Review: Dell Precision M5510

Dell has finally delivered a lightweight notebook that doesn't compromise on power.

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Our Verdict

The Dell Precision M5510 balances mobility and power to deliver a serious performance users can take out and about.


  • Xeon E3 processor
  • Flexible storage options
  • Dual-channel memory
  • Nividia Quadro M10000M comes included


  • Limited connectivity range

Dell has been producing notebooks specifically designed and configured for professional use for years. Most have been sizeable and chunky, but the M5510 weighs in at just a whisker over 2kg. This isn’t excessive for a 15.6in notebook, and makes the M5510 within the bounds of possibility as an everyday portable.

Central to our M5510 sample is its Xeon E3 processor, although there are also Core i5 and i7 options as well. All are from the latest Intel Skylake generation, and in the case of the Xeon, the E3 provided is the 1505M v5. This runs at a nominal 2.8GHz, but there’s a top Turbo mode of 3.7Ghz, which should make it very good for modelling. It’s also a quad-core processor, which Hyper-Threading turns into eight virtual cores, so it should be passable for rendering, as notebooks go.

Dell sent our M5510 with 16GB of 2,133MHz in two 8GB DIMMs, so it could take advantage of the processor’s dual-channel memory ability. This should be enough for the kinds of applications this notebook will be running during its lifecycle. Although the processor sports reasonable Intel HD P530 Graphics on board, this won’t be up to professional applications, so Nvidia Quadro M1000M mobile workstation graphics have been included as well, to provide some serious 3D acceleration, and there is no other option.

There are two screen options, however, with the base one being a 1,920 x 1,080 IPS panel. But for £189 you can have the UHD panel our sample came with – an iridium gallium zinc oxide touch display offering a resolution of 3,840 x 2,160. Detail is incredible, although perhaps a little excessive for a 15.6in screen, and Windows 7 looks a little silly at this resolution.

There are lots of storage configurations available with this model, with one M.2 PCIe slot and one 2.5in SATA bay, allowing up to two 1TB devices. Our sample was equipped with a decent 512MB Hynix SC210 M.2 SATA solid state disk, which offers quick reading and writing – but not as fast as the PCI Express SSDs which are also available as options.

The Dell Precision M5510 pairs a quad-core processor with flexible storage configurations

There isn’t a huge range of connectivity, but the notable inclusion is Thunderbolt 3, which uses an identical connector to USB Type-C and can drive two 4K monitors at 60Hz with a throughput of 5GB/sec.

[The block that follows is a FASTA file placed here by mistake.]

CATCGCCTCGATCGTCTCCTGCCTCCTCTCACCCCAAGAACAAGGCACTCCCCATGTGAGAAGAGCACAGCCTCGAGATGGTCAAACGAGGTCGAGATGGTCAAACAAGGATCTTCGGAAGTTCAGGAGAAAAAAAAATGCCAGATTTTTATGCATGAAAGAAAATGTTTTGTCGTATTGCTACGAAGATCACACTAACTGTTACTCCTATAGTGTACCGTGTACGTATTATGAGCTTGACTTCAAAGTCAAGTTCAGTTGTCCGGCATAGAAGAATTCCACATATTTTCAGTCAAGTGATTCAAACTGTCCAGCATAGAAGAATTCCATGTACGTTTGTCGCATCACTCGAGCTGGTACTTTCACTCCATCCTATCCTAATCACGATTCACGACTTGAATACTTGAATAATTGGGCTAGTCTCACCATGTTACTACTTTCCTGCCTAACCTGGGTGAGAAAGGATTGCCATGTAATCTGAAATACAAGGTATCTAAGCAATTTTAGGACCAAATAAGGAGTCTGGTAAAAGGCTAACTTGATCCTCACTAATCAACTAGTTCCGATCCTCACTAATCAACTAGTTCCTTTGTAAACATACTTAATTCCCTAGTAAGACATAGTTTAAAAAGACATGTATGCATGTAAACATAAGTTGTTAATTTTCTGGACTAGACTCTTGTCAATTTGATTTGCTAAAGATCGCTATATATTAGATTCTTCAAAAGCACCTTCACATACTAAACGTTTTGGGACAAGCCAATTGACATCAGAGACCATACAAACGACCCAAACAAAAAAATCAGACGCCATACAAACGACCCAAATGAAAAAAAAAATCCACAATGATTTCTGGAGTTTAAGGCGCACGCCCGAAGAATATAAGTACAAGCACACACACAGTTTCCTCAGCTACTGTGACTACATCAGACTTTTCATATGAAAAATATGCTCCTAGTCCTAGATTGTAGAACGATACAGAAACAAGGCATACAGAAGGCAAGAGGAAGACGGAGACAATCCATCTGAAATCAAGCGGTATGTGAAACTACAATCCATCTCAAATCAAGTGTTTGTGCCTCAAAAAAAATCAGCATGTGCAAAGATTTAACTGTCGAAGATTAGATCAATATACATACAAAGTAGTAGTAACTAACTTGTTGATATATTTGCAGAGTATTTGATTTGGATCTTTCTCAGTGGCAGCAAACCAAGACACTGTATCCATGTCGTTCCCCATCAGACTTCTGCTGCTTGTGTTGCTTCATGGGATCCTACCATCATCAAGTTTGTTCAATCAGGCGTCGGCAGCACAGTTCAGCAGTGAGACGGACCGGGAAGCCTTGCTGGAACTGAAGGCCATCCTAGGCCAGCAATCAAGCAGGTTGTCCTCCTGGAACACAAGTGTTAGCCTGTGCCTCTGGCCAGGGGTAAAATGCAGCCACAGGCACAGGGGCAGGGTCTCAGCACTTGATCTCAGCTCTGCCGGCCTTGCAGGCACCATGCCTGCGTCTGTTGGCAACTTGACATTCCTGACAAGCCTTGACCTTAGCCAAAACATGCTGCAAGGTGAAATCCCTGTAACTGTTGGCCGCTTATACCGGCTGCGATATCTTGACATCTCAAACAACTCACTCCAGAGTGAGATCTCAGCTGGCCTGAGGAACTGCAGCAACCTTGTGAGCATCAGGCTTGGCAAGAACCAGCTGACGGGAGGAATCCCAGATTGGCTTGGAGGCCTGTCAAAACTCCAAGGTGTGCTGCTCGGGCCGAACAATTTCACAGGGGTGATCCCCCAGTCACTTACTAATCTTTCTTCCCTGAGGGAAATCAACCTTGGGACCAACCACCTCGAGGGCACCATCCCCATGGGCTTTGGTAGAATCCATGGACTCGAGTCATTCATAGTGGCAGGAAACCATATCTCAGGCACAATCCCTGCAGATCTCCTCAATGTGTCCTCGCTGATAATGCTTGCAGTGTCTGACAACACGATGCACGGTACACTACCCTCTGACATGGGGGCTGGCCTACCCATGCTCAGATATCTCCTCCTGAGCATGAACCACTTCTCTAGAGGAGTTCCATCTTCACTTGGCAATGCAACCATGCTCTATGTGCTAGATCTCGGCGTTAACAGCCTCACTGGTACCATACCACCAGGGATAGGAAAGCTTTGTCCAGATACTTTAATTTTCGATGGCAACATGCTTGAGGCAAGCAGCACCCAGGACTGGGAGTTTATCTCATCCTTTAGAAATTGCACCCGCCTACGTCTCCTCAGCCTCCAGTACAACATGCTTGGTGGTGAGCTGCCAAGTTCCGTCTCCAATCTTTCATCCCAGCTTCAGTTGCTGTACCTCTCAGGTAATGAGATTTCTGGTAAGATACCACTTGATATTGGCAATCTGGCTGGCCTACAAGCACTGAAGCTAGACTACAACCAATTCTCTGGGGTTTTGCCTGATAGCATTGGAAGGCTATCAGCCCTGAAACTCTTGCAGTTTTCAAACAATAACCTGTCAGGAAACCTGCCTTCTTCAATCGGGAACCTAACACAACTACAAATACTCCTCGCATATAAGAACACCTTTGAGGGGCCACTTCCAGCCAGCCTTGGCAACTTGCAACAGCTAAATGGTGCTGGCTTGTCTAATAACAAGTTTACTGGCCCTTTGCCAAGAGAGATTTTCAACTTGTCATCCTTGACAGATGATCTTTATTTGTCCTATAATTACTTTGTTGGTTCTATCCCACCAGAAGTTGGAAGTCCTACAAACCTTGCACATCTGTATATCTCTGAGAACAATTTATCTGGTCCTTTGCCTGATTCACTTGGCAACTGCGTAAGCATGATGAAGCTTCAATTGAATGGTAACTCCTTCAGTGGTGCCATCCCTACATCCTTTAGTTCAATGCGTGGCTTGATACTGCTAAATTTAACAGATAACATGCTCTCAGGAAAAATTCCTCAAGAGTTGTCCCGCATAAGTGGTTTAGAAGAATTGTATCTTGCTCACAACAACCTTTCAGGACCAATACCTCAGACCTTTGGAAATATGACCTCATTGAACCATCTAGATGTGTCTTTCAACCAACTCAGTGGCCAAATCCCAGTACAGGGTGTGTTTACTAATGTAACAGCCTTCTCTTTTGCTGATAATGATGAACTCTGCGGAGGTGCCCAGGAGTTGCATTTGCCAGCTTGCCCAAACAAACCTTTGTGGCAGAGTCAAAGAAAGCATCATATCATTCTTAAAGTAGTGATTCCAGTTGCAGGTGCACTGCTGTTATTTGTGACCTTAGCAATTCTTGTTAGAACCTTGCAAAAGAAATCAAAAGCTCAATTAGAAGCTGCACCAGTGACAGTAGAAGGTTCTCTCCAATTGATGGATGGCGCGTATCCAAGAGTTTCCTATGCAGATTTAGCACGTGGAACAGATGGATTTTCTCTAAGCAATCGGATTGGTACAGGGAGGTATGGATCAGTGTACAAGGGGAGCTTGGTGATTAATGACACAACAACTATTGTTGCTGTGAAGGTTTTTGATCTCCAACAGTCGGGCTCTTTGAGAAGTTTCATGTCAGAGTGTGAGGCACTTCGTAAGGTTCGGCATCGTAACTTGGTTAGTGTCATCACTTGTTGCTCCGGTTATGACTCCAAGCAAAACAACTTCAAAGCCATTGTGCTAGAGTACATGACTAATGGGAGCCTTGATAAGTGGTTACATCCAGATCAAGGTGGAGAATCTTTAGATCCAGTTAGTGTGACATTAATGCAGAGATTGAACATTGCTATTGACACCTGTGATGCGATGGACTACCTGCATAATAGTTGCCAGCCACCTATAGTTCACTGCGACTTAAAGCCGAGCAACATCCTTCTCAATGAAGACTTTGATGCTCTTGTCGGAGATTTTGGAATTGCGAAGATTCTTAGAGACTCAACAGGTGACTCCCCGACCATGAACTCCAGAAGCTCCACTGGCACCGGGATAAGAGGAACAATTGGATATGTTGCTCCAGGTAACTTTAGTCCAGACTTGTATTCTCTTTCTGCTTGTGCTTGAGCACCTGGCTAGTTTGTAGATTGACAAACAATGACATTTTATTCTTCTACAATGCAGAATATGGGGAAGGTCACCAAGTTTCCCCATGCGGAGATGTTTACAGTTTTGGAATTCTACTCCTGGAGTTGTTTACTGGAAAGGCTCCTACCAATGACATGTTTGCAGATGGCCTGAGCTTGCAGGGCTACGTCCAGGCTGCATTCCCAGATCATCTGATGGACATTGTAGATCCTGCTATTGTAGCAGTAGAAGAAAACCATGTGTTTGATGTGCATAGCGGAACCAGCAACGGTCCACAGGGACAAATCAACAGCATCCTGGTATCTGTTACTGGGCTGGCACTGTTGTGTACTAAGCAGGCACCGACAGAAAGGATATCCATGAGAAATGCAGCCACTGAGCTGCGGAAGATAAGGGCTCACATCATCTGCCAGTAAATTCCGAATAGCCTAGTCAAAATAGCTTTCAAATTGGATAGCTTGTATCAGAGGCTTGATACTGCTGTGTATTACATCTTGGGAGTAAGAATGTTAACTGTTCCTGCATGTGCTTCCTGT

Performance is very good considering the chassis size. The result of 644 in the rendering portion of Maxon Cinebench R15 might be a little behind the Workstation Specialists WS-M150, but that had a desktop processor, and we haven’t seen many faster mobile CPU-equipped workstations. The OpenGL result of 88.81 is again behind the WS-M150, but the latter had higher-end graphics. In SPECviewperf 12, highlights include 38.12 in catia-04, 31.84 in maya-04, and 55.86 in sw-03, all of which are commendable for a notebook.

We also ran the Creative and Work portions of Futuremark’s PC Mark 8 to test battery life, where the M5510 managed to last 105 minutes and 172 minutes respectively. However, our unit was supplied with the lesser 56Wh three-cell battery, and there’s also a 81Wh six-cell option for £81.90 extra, which should give a very respectable 2-3 hours of creative work or 4-5 hours of less strenuous applications.

Overall, the Dell Precision M5510 is a decent balance of mobility and workstation power. It’s not cheap at over £1,800 plus VAT for our specification, but it will fit the bill nicely if you need to take serious performance out on the road.

Dell Precision M5510

This article was originally published in 3D World magazine issue 208. Buy it here.

The Verdict


out of 10

Review: Dell Precision

The Dell Precision M5510 balances mobility and power to deliver a serious performance users can take out and about.


James Morris has been writing about technology for two decades, focusing on content creation hardware and software. He was editor of PC Pro magazine for five years.